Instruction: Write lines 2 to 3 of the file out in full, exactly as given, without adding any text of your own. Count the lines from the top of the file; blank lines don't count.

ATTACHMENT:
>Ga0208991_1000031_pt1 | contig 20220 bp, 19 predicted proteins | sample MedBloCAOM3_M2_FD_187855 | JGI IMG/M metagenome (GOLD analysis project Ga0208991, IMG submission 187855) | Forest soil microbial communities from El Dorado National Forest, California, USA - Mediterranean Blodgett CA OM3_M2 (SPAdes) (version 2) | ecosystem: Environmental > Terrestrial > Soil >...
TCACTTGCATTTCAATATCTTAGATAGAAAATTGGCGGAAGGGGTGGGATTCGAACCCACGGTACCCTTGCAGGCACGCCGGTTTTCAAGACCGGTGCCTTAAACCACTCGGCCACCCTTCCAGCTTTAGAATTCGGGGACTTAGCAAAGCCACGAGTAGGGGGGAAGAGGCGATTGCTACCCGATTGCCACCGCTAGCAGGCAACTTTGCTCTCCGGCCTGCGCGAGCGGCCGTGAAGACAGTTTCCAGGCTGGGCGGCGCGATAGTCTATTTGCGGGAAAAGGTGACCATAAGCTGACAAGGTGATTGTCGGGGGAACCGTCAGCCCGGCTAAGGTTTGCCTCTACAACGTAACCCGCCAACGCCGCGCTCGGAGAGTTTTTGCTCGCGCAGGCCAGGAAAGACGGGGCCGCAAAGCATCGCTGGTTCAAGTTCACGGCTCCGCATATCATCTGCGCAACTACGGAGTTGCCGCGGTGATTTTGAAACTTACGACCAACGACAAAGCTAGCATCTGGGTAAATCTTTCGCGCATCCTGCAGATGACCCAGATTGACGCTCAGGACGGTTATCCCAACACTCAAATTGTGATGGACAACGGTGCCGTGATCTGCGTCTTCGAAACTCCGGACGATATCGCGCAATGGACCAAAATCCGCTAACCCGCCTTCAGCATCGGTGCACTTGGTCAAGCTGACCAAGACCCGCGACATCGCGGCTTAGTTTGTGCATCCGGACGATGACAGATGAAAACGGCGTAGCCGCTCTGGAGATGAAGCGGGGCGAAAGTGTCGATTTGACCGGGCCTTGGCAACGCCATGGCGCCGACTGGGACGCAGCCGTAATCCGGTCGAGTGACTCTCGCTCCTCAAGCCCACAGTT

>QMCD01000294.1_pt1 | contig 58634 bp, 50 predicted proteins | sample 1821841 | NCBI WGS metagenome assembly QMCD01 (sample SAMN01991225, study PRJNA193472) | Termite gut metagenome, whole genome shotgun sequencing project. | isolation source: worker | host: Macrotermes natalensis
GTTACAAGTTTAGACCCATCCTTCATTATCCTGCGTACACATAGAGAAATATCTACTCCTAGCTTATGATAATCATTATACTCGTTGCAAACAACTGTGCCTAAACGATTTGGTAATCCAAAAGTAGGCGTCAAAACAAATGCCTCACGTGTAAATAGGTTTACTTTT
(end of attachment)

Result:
TCACTTGCATTTCAATATCTTAGATAGAAAATTGGCGGAAGGGGTGGGATTCGAACCCACGGTACCCTTGCAGGCACGCCGGTTTTCAAGACCGGTGCCTTAAACCACTCGGCCACCCTTCCAGCTTTAGAATTCGGGGACTTAGCAAAGCCACGAGTAGGGGGGAAGAGGCGATTGCTACCCGATTGCCACCGCTAGCAGGCAACTTTGCTCTCCGGCCTGCGCGAGCGGCCGTGAAGACAGTTTCCAGGCTGGGCGGCGCGATAGTCTATTTGCGGGAAAAGGTGACCATAAGCTGACAAGGTGATTGTCGGGGGAACCGTCAGCCCGGCTAAGGTTTGCCTCTACAACGTAACCCGCCAACGCCGCGCTCGGAGAGTTTTTGCTCGCGCAGGCCAGGAAAGACGGGGCCGCAAAGCATCGCTGGTTCAAGTTCACGGCTCCGCATATCATCTGCGCAACTACGGAGTTGCCGCGGTGATTTTGAAACTTACGACCAACGACAAAGCTAGCATCTGGGTAAATCTTTCGCGCATCCTGCAGATGACCCAGATTGACGCTCAGGACGGTTATCCCAACACTCAAATTGTGATGGACAACGGTGCCGTGATCTGCGTCTTCGAAACTCCGGACGATATCGCGCAATGGACCAAAATCCGCTAACCCGCCTTCAGCATCGGTGCACTTGGTCAAGCTGACCAAGACCCGCGACATCGCGGCTTAGTTTGTGCATCCGGACGATGACAGATGAAAACGGCGTAGCCGCTCTGGAGATGAAGCGGGGCGAAAGTGTCGATTTGACCGGGCCTTGGCAACGCCATGGCGCCGACTGGGACGCAGCCGTAATCCGGTCGAGTGACTCTCGCTCCTCAAGCCCACAGTT

>QMCD01000294.1_pt1 | contig 58634 bp, 50 predicted proteins | sample 1821841 | NCBI WGS metagenome assembly QMCD01 (sample SAMN01991225, study PRJNA193472) | Termite gut metagenome, whole genome shotgun sequencing project. | isolation source: worker | host: Macrotermes natalensis